Are You Driving in the Rear-View Mirror?

In Growth Scaling, Lessons from the Journey, The 2nd Chasm by Julian0 Comments

You May Be if You Are Relying on Traditional Financial Reporting!

The other day, I was conducting due diligence on an interesting company, and as I opened up their monthly reporting package I was transported back fifteen years…  Or at least it felt like I was.  Fifteen years ago, I was the CFO of a public company and one of the biggest recurring quarterly slogs was preparing the quarterly financials for our 10-Q…  This company I was reviewing the other day – in 2017 – was diligently preparing a monthly reporting package for its board, complete with a painful Management Discussion and Analysis (MD&A).  Seeing this reminded me of just how far we have come with Business Intelligence (BI) platforms and the staggering difference between doing things the old way and today’s best practices.

When I was working as a public company CFO, financial reporting was very well structured and formulaic.  First, we would close the books for the quarter.  This, by the way, is still as important today as it has always been.  But then we would basically translate the financial statements into sentences in the MD&A.  What followed were painful, boring, mechanical sentences like “Company revenue was $10M for the quarter ending March 31, 2017, compared with $8M for the quarter ending March 31, 2016 representing year over year growth of 25%.  Company revenue was $30M for the year ending March 31, 2017 compared to $25M for the year ending March 31, 2016 representing 20% year over year growth… etc…”  Yuck!  Bored yet?  This would often go on for at least 2-3 pages of solid type.  I’ve seen some MD&A sections go on for more than 10 pages –   what a waste of human resources and effort for all involved – the writers, editors and readers!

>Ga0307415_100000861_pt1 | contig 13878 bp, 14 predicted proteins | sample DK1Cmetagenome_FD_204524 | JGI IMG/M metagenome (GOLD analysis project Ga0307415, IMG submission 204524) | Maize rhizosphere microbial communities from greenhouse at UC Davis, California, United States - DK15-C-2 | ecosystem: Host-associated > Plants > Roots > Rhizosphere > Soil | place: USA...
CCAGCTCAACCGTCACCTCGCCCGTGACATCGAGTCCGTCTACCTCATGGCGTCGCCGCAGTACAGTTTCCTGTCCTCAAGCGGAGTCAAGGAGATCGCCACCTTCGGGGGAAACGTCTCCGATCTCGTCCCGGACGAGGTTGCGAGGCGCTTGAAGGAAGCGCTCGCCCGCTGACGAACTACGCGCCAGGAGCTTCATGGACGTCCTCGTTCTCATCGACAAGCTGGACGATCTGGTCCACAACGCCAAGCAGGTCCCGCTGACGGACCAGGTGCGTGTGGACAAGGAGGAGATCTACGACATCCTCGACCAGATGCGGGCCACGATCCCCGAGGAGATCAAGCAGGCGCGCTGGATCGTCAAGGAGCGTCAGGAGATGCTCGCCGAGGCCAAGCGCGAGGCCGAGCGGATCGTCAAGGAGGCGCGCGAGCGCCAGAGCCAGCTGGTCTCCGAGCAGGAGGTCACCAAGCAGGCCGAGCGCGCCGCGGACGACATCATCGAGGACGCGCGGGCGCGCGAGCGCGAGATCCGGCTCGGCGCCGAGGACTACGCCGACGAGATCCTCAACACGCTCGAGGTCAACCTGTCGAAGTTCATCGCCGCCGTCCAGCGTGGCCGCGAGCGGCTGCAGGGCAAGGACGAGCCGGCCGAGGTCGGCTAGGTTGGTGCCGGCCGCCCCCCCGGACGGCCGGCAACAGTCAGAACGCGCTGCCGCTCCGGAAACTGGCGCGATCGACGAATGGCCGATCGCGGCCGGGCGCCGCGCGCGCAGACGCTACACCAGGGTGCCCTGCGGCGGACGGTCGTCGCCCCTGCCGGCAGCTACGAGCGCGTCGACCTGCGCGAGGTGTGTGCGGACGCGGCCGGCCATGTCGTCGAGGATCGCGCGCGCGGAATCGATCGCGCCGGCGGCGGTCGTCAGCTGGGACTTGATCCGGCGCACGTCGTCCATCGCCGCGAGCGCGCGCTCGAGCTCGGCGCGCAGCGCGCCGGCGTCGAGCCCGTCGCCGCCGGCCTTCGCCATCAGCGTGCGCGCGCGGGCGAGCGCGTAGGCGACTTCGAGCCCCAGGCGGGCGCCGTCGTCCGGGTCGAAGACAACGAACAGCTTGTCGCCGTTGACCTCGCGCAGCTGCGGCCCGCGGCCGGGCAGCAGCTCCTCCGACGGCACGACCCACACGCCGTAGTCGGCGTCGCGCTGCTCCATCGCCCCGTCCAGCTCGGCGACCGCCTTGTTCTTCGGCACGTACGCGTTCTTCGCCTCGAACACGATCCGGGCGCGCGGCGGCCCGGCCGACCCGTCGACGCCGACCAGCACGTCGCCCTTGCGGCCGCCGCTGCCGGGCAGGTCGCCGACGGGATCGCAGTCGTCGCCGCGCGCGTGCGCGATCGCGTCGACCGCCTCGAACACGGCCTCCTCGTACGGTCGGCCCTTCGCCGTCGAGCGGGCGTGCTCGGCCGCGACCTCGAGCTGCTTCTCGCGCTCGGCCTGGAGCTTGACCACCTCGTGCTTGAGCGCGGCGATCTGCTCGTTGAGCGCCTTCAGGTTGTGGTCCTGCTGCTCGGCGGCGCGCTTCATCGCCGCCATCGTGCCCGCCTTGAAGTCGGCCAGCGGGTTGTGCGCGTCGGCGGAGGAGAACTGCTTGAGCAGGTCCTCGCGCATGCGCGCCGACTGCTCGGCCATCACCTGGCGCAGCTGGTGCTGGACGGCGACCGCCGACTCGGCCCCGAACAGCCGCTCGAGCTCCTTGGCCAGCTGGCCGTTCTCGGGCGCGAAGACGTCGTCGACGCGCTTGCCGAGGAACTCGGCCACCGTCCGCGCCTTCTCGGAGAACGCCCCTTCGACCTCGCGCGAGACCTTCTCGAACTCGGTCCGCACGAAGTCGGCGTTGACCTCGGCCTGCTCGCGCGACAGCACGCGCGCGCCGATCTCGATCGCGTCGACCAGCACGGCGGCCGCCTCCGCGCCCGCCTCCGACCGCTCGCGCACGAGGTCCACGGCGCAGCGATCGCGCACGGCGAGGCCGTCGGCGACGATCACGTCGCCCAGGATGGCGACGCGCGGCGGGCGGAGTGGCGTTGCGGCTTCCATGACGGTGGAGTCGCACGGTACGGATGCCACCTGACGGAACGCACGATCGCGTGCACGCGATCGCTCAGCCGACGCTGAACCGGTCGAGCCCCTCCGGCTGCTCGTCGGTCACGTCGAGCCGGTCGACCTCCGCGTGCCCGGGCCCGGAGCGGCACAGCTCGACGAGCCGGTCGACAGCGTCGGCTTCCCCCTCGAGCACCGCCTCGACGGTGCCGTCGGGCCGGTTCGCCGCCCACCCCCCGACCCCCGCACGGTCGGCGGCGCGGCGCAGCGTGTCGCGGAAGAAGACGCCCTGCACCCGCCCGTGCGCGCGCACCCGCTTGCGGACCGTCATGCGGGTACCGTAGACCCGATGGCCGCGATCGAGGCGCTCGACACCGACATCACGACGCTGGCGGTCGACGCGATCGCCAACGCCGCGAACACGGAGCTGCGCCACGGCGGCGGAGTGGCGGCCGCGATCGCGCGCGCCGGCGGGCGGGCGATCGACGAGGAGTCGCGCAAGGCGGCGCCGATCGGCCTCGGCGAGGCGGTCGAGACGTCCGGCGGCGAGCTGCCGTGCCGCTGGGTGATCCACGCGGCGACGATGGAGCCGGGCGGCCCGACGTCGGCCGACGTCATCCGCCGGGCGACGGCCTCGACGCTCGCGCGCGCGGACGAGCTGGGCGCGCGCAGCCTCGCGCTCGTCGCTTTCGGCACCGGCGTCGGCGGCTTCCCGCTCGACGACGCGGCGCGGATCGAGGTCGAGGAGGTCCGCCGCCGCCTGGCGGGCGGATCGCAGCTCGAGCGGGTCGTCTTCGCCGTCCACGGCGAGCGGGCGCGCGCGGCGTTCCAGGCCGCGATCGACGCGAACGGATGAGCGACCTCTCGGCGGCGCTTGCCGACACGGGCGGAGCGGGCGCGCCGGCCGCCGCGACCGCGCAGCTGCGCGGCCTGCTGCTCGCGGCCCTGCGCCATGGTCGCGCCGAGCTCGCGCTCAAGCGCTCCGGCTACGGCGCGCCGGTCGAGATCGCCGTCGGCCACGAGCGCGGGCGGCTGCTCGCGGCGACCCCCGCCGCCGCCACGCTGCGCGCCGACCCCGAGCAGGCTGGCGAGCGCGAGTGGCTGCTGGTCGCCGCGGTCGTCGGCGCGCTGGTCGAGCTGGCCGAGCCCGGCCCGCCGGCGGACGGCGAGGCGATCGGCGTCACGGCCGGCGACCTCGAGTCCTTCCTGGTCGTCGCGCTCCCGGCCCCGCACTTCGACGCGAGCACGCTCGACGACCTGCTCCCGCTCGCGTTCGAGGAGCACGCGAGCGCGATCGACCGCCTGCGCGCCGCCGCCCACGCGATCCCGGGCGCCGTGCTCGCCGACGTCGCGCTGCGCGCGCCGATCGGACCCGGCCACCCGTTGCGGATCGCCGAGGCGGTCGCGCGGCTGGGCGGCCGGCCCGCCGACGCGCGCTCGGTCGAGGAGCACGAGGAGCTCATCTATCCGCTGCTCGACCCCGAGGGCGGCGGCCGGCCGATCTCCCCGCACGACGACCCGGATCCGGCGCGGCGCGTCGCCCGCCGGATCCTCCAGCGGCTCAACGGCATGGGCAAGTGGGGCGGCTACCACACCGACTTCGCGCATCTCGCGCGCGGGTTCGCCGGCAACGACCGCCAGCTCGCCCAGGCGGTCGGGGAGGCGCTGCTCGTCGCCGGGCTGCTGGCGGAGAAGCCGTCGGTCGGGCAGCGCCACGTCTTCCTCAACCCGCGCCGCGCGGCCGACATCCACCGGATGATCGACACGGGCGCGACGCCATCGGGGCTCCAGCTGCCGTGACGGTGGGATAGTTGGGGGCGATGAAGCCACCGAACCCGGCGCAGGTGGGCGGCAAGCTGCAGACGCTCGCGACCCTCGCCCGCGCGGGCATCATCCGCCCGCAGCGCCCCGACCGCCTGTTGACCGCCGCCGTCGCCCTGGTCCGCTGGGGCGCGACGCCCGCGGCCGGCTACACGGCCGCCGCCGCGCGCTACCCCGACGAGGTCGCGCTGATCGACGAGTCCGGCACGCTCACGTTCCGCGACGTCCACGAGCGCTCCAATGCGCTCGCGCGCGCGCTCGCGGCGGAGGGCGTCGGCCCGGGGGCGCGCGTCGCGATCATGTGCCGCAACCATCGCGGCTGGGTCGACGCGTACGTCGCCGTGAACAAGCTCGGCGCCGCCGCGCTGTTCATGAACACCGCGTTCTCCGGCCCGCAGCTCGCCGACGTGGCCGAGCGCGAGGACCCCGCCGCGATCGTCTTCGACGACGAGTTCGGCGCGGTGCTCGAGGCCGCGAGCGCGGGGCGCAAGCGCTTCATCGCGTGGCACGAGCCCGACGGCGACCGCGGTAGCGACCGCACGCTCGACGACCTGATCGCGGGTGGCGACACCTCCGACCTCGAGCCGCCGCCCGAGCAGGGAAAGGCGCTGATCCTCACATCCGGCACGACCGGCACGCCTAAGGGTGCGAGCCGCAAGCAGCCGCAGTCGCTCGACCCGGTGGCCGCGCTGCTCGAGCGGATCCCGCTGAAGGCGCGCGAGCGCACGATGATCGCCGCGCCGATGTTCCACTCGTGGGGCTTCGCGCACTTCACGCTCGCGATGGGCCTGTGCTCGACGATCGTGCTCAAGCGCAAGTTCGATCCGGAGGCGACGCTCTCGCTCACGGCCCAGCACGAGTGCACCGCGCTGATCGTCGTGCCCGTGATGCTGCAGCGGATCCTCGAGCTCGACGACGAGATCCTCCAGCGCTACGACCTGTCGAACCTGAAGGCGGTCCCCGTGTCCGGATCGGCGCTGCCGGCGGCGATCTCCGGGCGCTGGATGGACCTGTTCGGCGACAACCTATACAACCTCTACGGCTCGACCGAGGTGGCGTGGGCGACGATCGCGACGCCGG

I recognized the contrast between this legacy way of reporting and today’s best practices when I compared this reporting package with the one that I was helping another client prepare using a modern BI tool. Which would you rather review as an investor or board member?

If you are a public company, you have less choice.  Public reporting requirements are strictly overseen by the SEC and typically dominated by the accountants and lawyers, who rightly are primarily concerned with accuracy, consistency, and compliance over conveying metrics that are more useful to make changes to operations in real time.  But as a private company CEO or CFO you have more flexibility.  You also have less resources to waste on low-value, high time-sink work for you and your team.

But efficiency and cost are the least important differences between the two approaches outlined above, and as obvious as it seems, readability is the 2nd least important difference.  The most important difference is that the old way of financial reporting is backward looking by design and will always be, whereas today’s business intelligence tools and reporting best practices allow management and stakeholders to understand what is happening in the business in real time and with enough precision and detail that they can anticipate what is likely to happen going forward.  It is the difference between driving a car with no visual cues other than what you can see in the rear-view mirror and driving with a modern cockpit or dashboard that tells you exactly what is happening in all areas of your vehicle and more importantly,  what direction your car is headed.